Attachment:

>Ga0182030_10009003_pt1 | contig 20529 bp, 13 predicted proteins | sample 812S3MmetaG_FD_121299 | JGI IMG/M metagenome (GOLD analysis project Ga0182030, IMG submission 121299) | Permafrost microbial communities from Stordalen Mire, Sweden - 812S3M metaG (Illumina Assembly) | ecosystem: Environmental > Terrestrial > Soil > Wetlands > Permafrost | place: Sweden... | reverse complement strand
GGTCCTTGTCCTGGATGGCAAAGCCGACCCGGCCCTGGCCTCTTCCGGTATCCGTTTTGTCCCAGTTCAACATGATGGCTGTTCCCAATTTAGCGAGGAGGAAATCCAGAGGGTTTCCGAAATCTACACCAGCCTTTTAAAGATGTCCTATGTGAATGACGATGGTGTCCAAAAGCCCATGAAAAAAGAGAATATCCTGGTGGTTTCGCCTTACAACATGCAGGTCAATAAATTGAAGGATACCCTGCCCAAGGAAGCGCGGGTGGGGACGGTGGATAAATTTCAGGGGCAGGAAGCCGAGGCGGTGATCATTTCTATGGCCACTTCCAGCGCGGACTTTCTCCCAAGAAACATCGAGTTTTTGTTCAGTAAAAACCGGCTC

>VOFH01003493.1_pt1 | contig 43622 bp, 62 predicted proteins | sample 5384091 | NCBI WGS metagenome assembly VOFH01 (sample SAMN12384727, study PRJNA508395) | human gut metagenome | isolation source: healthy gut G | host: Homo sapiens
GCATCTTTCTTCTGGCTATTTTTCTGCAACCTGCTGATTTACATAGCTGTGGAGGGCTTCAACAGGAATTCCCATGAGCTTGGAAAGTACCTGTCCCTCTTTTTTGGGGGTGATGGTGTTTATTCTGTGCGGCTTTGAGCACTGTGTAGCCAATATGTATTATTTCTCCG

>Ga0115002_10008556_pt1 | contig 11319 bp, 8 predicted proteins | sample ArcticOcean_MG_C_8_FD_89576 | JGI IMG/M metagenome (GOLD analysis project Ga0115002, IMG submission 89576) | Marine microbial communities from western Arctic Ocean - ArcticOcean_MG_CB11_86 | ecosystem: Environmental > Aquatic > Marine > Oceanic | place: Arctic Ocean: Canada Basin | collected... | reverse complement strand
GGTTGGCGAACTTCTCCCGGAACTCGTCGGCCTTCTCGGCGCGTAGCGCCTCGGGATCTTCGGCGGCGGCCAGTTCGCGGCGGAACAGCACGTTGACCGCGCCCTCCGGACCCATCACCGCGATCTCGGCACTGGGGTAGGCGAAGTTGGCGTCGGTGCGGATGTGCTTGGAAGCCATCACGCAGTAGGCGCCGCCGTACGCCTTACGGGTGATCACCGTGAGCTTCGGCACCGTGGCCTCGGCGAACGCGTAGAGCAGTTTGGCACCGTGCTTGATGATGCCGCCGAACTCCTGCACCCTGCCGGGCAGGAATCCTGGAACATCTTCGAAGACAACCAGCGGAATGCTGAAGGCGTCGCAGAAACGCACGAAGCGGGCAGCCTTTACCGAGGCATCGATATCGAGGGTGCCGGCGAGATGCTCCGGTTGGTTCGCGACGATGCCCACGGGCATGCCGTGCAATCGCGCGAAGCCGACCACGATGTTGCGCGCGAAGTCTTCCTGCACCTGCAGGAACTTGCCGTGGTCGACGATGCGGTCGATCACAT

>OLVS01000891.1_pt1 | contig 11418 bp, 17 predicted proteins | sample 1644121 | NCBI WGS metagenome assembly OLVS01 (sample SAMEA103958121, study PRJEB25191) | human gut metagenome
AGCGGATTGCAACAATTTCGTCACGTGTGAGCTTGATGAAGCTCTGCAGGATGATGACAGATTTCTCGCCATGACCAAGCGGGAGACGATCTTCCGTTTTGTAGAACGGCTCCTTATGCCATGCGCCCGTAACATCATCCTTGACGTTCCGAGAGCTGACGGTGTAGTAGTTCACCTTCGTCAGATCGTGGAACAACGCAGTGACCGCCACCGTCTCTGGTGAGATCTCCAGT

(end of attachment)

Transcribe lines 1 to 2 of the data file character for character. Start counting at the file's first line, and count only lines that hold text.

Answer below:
>Ga0182030_10009003_pt1 | contig 20529 bp, 13 predicted proteins | sample 812S3MmetaG_FD_121299 | JGI IMG/M metagenome (GOLD analysis project Ga0182030, IMG submission 121299) | Permafrost microbial communities from Stordalen Mire, Sweden - 812S3M metaG (Illumina Assembly) | ecosystem: Environmental > Terrestrial > Soil > Wetlands > Permafrost | place: Sweden... | reverse complement strand
GGTCCTTGTCCTGGATGGCAAAGCCGACCCGGCCCTGGCCTCTTCCGGTATCCGTTTTGTCCCAGTTCAACATGATGGCTGTTCCCAATTTAGCGAGGAGGAAATCCAGAGGGTTTCCGAAATCTACACCAGCCTTTTAAAGATGTCCTATGTGAATGACGATGGTGTCCAAAAGCCCATGAAAAAAGAGAATATCCTGGTGGTTTCGCCTTACAACATGCAGGTCAATAAATTGAAGGATACCCTGCCCAAGGAAGCGCGGGTGGGGACGGTGGATAAATTTCAGGGGCAGGAAGCCGAGGCGGTGATCATTTCTATGGCCACTTCCAGCGCGGACTTTCTCCCAAGAAACATCGAGTTTTTGTTCAGTAAAAACCGGCTC